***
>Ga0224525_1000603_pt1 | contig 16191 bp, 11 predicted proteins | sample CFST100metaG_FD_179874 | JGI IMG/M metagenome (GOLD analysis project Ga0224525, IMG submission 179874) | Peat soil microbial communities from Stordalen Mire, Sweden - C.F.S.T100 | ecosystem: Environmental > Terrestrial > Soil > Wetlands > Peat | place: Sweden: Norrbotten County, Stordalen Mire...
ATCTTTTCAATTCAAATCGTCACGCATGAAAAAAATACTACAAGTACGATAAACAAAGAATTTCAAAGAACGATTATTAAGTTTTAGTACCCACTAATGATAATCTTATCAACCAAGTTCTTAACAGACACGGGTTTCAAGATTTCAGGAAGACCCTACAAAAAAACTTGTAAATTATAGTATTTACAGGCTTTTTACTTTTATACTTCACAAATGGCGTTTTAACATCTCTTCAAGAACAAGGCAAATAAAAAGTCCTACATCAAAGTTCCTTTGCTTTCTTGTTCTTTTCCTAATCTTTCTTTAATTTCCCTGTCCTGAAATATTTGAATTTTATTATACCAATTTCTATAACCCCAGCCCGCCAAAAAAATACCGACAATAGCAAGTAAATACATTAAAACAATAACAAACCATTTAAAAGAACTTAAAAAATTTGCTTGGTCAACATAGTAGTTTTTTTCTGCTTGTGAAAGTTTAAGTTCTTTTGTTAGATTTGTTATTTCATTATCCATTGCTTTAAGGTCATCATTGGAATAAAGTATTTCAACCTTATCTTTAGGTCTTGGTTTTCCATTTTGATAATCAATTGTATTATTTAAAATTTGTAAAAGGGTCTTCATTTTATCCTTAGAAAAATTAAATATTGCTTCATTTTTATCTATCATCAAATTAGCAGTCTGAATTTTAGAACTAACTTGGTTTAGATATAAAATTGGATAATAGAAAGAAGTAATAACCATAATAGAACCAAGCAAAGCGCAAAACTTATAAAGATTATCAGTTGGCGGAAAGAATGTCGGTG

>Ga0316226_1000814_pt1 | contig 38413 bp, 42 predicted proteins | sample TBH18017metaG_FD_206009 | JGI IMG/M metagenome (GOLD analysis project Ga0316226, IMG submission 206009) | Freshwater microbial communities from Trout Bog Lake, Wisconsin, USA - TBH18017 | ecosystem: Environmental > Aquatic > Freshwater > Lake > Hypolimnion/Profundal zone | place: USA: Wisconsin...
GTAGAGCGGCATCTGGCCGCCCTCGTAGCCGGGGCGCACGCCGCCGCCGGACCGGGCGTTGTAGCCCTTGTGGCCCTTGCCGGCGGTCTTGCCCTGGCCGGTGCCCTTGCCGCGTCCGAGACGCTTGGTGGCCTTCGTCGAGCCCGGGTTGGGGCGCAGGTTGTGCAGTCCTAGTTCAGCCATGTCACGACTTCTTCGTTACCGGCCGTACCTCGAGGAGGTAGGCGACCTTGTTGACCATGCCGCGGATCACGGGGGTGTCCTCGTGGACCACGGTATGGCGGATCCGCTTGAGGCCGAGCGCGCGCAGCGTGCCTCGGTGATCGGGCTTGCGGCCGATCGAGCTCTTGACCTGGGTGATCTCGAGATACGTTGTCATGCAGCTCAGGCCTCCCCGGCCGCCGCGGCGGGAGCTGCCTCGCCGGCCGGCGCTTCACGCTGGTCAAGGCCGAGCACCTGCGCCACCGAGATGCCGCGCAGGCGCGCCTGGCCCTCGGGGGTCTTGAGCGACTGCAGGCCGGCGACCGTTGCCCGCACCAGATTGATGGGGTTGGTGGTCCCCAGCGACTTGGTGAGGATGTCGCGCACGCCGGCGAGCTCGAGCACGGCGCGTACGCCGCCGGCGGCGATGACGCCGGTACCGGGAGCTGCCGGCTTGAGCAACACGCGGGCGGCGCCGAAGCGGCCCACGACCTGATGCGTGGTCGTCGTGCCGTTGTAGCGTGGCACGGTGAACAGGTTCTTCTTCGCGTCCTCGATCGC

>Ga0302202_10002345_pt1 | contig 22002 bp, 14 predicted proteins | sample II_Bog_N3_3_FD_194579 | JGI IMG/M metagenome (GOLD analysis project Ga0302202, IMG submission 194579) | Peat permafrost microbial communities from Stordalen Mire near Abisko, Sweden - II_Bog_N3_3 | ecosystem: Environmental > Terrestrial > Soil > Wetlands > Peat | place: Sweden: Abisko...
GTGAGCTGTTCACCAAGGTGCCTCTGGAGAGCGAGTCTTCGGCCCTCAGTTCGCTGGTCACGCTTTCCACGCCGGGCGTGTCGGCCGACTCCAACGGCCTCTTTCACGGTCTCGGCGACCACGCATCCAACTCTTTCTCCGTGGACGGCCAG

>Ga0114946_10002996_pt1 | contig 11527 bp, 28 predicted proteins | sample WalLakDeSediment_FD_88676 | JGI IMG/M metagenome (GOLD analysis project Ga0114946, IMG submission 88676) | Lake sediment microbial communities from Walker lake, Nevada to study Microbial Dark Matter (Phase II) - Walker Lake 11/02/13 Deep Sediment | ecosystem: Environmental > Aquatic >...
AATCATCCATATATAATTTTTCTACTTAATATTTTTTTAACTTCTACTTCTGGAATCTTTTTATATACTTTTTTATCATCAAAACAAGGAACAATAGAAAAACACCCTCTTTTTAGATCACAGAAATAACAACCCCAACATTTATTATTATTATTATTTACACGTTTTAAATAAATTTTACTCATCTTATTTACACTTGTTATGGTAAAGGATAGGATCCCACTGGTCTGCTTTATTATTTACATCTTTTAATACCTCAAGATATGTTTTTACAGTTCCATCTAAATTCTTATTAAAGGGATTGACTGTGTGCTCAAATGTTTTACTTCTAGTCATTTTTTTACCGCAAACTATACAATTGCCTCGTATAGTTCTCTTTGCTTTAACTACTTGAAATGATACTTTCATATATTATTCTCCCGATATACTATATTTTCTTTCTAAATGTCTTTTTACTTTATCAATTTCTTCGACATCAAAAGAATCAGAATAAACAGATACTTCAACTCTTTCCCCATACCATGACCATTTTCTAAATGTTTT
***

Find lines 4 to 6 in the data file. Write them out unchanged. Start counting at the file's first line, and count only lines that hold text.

GTAGAGCGGCATCTGGCCGCCCTCGTAGCCGGGGCGCACGCCGCCGCCGGACCGGGCGTTGTAGCCCTTGTGGCCCTTGCCGGCGGTCTTGCCCTGGCCGGTGCCCTTGCCGCGTCCGAGACGCTTGGTGGCCTTCGTCGAGCCCGGGTTGGGGCGCAGGTTGTGCAGTCCTAGTTCAGCCATGTCACGACTTCTTCGTTACCGGCCGTACCTCGAGGAGGTAGGCGACCTTGTTGACCATGCCGCGGATCACGGGGGTGTCCTCGTGGACCACGGTATGGCGGATCCGCTTGAGGCCGAGCGCGCGCAGCGTGCCTCGGTGATCGGGCTTGCGGCCGATCGAGCTCTTGACCTGGGTGATCTCGAGATACGTTGTCATGCAGCTCAGGCCTCCCCGGCCGCCGCGGCGGGAGCTGCCTCGCCGGCCGGCGCTTCACGCTGGTCAAGGCCGAGCACCTGCGCCACCGAGATGCCGCGCAGGCGCGCCTGGCCCTCGGGGGTCTTGAGCGACTGCAGGCCGGCGACCGTTGCCCGCACCAGATTGATGGGGTTGGTGGTCCCCAGCGACTTGGTGAGGATGTCGCGCACGCCGGCGAGCTCGAGCACGGCGCGTACGCCGCCGGCGGCGATGACGCCGGTACCGGGAGCTGCCGGCTTGAGCAACACGCGGGCGGCGCCGAAGCGGCCCACGACCTGATGCGTGGTCGTCGTGCCGTTGTAGCGTGGCACGGTGAACAGGTTCTTCTTCGCGTCCTCGATCGC

>Ga0302202_10002345_pt1 | contig 22002 bp, 14 predicted proteins | sample II_Bog_N3_3_FD_194579 | JGI IMG/M metagenome (GOLD analysis project Ga0302202, IMG submission 194579) | Peat permafrost microbial communities from Stordalen Mire near Abisko, Sweden - II_Bog_N3_3 | ecosystem: Environmental > Terrestrial > Soil > Wetlands > Peat | place: Sweden: Abisko...
GTGAGCTGTTCACCAAGGTGCCTCTGGAGAGCGAGTCTTCGGCCCTCAGTTCGCTGGTCACGCTTTCCACGCCGGGCGTGTCGGCCGACTCCAACGGCCTCTTTCACGGTCTCGGCGACCACGCATCCAACTCTTTCTCCGTGGACGGCCAG